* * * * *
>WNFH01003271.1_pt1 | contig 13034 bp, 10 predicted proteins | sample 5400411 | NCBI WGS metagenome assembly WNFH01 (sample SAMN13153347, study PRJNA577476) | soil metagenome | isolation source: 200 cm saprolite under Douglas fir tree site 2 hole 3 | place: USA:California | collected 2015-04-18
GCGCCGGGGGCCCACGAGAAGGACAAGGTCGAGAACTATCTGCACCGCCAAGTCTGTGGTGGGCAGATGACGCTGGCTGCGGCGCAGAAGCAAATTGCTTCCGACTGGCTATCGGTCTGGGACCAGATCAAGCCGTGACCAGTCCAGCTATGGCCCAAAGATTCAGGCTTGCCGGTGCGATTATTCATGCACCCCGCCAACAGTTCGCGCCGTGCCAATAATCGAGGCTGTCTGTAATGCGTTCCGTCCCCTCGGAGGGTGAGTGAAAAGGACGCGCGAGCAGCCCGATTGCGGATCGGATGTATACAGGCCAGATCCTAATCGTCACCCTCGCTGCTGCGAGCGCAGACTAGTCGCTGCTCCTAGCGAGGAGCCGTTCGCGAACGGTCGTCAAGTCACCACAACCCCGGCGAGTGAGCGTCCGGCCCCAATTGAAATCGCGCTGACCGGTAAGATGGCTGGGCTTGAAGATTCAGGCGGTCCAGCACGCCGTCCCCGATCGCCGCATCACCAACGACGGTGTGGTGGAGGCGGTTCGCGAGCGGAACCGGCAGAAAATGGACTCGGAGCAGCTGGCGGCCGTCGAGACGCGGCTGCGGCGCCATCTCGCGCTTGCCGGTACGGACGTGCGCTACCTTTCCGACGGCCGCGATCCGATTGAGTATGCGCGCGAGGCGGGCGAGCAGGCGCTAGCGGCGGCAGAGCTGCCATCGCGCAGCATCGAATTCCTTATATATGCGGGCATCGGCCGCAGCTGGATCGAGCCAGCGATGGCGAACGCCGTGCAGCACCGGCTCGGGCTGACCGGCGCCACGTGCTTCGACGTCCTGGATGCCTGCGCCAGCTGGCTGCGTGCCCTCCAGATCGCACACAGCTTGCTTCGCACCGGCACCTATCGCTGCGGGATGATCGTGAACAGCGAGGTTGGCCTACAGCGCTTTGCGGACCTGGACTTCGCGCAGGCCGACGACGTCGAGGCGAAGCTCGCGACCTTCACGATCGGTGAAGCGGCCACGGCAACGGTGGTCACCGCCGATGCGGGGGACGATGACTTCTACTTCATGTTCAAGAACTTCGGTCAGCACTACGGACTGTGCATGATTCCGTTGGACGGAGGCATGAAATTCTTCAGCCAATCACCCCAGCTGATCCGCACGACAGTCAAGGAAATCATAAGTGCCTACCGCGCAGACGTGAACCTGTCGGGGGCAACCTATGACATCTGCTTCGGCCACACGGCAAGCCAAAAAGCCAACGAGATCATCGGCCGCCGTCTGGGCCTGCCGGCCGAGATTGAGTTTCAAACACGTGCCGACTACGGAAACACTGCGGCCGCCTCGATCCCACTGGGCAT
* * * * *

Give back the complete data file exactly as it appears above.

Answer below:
>WNFH01003271.1_pt1 | contig 13034 bp, 10 predicted proteins | sample 5400411 | NCBI WGS metagenome assembly WNFH01 (sample SAMN13153347, study PRJNA577476) | soil metagenome | isolation source: 200 cm saprolite under Douglas fir tree site 2 hole 3 | place: USA:California | collected 2015-04-18
GCGCCGGGGGCCCACGAGAAGGACAAGGTCGAGAACTATCTGCACCGCCAAGTCTGTGGTGGGCAGATGACGCTGGCTGCGGCGCAGAAGCAAATTGCTTCCGACTGGCTATCGGTCTGGGACCAGATCAAGCCGTGACCAGTCCAGCTATGGCCCAAAGATTCAGGCTTGCCGGTGCGATTATTCATGCACCCCGCCAACAGTTCGCGCCGTGCCAATAATCGAGGCTGTCTGTAATGCGTTCCGTCCCCTCGGAGGGTGAGTGAAAAGGACGCGCGAGCAGCCCGATTGCGGATCGGATGTATACAGGCCAGATCCTAATCGTCACCCTCGCTGCTGCGAGCGCAGACTAGTCGCTGCTCCTAGCGAGGAGCCGTTCGCGAACGGTCGTCAAGTCACCACAACCCCGGCGAGTGAGCGTCCGGCCCCAATTGAAATCGCGCTGACCGGTAAGATGGCTGGGCTTGAAGATTCAGGCGGTCCAGCACGCCGTCCCCGATCGCCGCATCACCAACGACGGTGTGGTGGAGGCGGTTCGCGAGCGGAACCGGCAGAAAATGGACTCGGAGCAGCTGGCGGCCGTCGAGACGCGGCTGCGGCGCCATCTCGCGCTTGCCGGTACGGACGTGCGCTACCTTTCCGACGGCCGCGATCCGATTGAGTATGCGCGCGAGGCGGGCGAGCAGGCGCTAGCGGCGGCAGAGCTGCCATCGCGCAGCATCGAATTCCTTATATATGCGGGCATCGGCCGCAGCTGGATCGAGCCAGCGATGGCGAACGCCGTGCAGCACCGGCTCGGGCTGACCGGCGCCACGTGCTTCGACGTCCTGGATGCCTGCGCCAGCTGGCTGCGTGCCCTCCAGATCGCACACAGCTTGCTTCGCACCGGCACCTATCGCTGCGGGATGATCGTGAACAGCGAGGTTGGCCTACAGCGCTTTGCGGACCTGGACTTCGCGCAGGCCGACGACGTCGAGGCGAAGCTCGCGACCTTCACGATCGGTGAAGCGGCCACGGCAACGGTGGTCACCGCCGATGCGGGGGACGATGACTTCTACTTCATGTTCAAGAACTTCGGTCAGCACTACGGACTGTGCATGATTCCGTTGGACGGAGGCATGAAATTCTTCAGCCAATCACCCCAGCTGATCCGCACGACAGTCAAGGAAATCATAAGTGCCTACCGCGCAGACGTGAACCTGTCGGGGGCAACCTATGACATCTGCTTCGGCCACACGGCAAGCCAAAAAGCCAACGAGATCATCGGCCGCCGTCTGGGCCTGCCGGCCGAGATTGAGTTTCAAACACGTGCCGACTACGGAAACACTGCGGCCGCCTCGATCCCACTGGGCAT